Yedogawa, c. 1910
“The story of the Kanda River is a story as old as Edo itself. It is part and parcel of the evolution of the city. There was a time within recorded history that the Kanda River never existed. Though a portion of it was once a natural tributary of a long vanished inlet of Edo Bay, it is, in fact, a man-made river. All though it may not be on the lips of every Tōkyōite, today the river is a well-recognized part of the well-manicured urban landscape of the modern city.
“1603 is the watershed moment. Ieyasu is named Shōgun and is the effective military ruler of Japan. From this point, the real history of the Kanda River begins. In 1604, Nihonbashi is built and the 5 Great Highways of Edo [the Go-Kaido] are defined. Strict entry and exit points by land and by river are laid out in order to preserve the new Tokugawa hegemony. Edo’s waterways are no longer ‘just Edo waterways’; they are tactical routes, trade routes, and a means of regulating nature for the protection of the commoners who lived along the rivers and were, essentially, part of the city’s infrastructure. In short, the rivers of Edo became a stabilizing mechanism for the shōgun’s capital.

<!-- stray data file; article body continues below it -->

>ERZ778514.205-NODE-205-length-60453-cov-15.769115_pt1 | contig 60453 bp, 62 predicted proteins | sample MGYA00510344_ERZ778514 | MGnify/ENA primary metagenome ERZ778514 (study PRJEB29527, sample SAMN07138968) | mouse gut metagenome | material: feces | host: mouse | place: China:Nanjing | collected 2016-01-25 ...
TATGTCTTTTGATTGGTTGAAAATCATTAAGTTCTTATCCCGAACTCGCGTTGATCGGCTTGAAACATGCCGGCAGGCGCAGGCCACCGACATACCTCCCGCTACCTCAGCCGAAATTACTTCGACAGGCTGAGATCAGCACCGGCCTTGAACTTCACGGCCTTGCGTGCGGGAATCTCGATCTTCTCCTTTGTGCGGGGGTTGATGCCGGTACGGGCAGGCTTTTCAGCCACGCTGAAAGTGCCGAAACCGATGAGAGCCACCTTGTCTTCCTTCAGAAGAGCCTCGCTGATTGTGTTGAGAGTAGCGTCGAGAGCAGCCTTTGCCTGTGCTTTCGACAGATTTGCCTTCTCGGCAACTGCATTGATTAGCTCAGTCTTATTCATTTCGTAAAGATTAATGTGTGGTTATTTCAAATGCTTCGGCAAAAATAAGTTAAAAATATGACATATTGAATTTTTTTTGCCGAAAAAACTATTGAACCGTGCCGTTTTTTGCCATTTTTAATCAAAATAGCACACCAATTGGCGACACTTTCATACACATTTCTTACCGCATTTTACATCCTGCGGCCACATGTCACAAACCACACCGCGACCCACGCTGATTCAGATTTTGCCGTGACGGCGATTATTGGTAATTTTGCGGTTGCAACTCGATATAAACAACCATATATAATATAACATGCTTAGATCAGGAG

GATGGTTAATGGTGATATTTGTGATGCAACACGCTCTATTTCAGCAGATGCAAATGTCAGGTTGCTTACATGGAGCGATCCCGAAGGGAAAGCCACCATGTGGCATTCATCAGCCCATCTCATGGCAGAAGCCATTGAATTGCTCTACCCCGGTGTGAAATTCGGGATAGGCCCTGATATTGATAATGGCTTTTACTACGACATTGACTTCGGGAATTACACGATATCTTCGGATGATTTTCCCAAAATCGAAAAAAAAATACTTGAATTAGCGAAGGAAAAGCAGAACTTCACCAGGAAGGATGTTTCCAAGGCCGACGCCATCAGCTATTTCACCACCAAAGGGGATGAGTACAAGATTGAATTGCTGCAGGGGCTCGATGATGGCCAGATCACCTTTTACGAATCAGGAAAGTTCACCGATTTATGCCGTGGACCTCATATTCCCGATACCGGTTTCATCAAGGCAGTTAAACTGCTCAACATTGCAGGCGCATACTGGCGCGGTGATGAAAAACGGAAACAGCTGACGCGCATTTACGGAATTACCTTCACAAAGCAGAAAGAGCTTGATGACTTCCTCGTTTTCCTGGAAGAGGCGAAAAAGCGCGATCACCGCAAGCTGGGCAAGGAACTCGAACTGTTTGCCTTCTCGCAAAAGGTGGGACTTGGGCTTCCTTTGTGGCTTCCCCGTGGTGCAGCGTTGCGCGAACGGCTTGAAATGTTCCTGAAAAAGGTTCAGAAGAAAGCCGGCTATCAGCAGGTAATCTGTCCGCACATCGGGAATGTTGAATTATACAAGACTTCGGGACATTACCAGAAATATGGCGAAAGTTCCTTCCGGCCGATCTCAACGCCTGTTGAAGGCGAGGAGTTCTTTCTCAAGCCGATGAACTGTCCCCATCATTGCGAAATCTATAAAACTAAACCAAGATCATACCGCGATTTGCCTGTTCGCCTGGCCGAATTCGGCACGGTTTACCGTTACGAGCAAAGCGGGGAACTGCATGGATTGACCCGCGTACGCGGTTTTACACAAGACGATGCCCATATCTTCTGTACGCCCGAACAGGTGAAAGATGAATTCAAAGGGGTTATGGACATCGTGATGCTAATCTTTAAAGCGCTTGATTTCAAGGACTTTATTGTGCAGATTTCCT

“From 1616 to 1620, during the reign of 2nd shōgun Tokugawa Hidetada, something really resembling a ‘Kanda River’ in a modern sense came in to existence. This is when the Kandayama [Kanda mountain][xviii] was cut through, and the Kanda River and Nihonbashi River became 2 discrete waterways.
“The Kanda Jōsui is considered the first real aqueduct system in Japan … The distribution of water and water management [by the Tokugawa regime] created one of the greatest advances in urban planning and administration that Japan had seen in centuries.”
– The Kanda River, The Kanda River – Japan This!, 2014